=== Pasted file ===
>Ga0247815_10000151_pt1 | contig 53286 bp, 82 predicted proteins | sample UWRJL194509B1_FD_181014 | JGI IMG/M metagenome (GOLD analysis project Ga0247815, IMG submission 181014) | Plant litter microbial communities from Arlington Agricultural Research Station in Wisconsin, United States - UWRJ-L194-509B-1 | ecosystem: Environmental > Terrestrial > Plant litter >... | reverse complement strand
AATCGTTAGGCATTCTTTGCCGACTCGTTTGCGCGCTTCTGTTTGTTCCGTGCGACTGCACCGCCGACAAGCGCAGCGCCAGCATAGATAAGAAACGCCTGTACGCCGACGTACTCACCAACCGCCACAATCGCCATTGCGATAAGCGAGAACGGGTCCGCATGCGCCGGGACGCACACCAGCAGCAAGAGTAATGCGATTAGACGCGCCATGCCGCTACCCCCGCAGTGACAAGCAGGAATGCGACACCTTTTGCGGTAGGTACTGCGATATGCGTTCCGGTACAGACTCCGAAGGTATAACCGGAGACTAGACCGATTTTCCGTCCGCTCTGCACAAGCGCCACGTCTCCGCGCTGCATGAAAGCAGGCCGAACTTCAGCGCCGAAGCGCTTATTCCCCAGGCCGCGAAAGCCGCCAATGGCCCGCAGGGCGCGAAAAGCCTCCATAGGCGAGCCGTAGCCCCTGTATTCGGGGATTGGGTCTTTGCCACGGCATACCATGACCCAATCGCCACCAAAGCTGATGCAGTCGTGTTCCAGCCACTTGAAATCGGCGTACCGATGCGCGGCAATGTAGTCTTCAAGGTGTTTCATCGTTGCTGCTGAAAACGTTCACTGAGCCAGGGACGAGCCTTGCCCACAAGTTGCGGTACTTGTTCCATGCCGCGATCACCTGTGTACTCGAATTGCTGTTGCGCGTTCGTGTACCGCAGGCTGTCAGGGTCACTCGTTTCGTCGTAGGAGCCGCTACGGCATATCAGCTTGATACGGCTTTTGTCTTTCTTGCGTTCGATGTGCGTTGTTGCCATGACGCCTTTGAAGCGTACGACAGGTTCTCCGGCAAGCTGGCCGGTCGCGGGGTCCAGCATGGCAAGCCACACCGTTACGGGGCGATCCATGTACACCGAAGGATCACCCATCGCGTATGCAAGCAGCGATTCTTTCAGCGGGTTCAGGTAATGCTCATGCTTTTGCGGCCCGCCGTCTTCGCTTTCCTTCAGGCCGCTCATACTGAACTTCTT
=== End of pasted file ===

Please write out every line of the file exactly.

>Ga0247815_10000151_pt1 | contig 53286 bp, 82 predicted proteins | sample UWRJL194509B1_FD_181014 | JGI IMG/M metagenome (GOLD analysis project Ga0247815, IMG submission 181014) | Plant litter microbial communities from Arlington Agricultural Research Station in Wisconsin, United States - UWRJ-L194-509B-1 | ecosystem: Environmental > Terrestrial > Plant litter >... | reverse complement strand
AATCGTTAGGCATTCTTTGCCGACTCGTTTGCGCGCTTCTGTTTGTTCCGTGCGACTGCACCGCCGACAAGCGCAGCGCCAGCATAGATAAGAAACGCCTGTACGCCGACGTACTCACCAACCGCCACAATCGCCATTGCGATAAGCGAGAACGGGTCCGCATGCGCCGGGACGCACACCAGCAGCAAGAGTAATGCGATTAGACGCGCCATGCCGCTACCCCCGCAGTGACAAGCAGGAATGCGACACCTTTTGCGGTAGGTACTGCGATATGCGTTCCGGTACAGACTCCGAAGGTATAACCGGAGACTAGACCGATTTTCCGTCCGCTCTGCACAAGCGCCACGTCTCCGCGCTGCATGAAAGCAGGCCGAACTTCAGCGCCGAAGCGCTTATTCCCCAGGCCGCGAAAGCCGCCAATGGCCCGCAGGGCGCGAAAAGCCTCCATAGGCGAGCCGTAGCCCCTGTATTCGGGGATTGGGTCTTTGCCACGGCATACCATGACCCAATCGCCACCAAAGCTGATGCAGTCGTGTTCCAGCCACTTGAAATCGGCGTACCGATGCGCGGCAATGTAGTCTTCAAGGTGTTTCATCGTTGCTGCTGAAAACGTTCACTGAGCCAGGGACGAGCCTTGCCCACAAGTTGCGGTACTTGTTCCATGCCGCGATCACCTGTGTACTCGAATTGCTGTTGCGCGTTCGTGTACCGCAGGCTGTCAGGGTCACTCGTTTCGTCGTAGGAGCCGCTACGGCATATCAGCTTGATACGGCTTTTGTCTTTCTTGCGTTCGATGTGCGTTGTTGCCATGACGCCTTTGAAGCGTACGACAGGTTCTCCGGCAAGCTGGCCGGTCGCGGGGTCCAGCATGGCAAGCCACACCGTTACGGGGCGATCCATGTACACCGAAGGATCACCCATCGCGTATGCAAGCAGCGATTCTTTCAGCGGGTTCAGGTAATGCTCATGCTTTTGCGGCCCGCCGTCTTCGCTTTCCTTCAGGCCGCTCATACTGAACTTCTT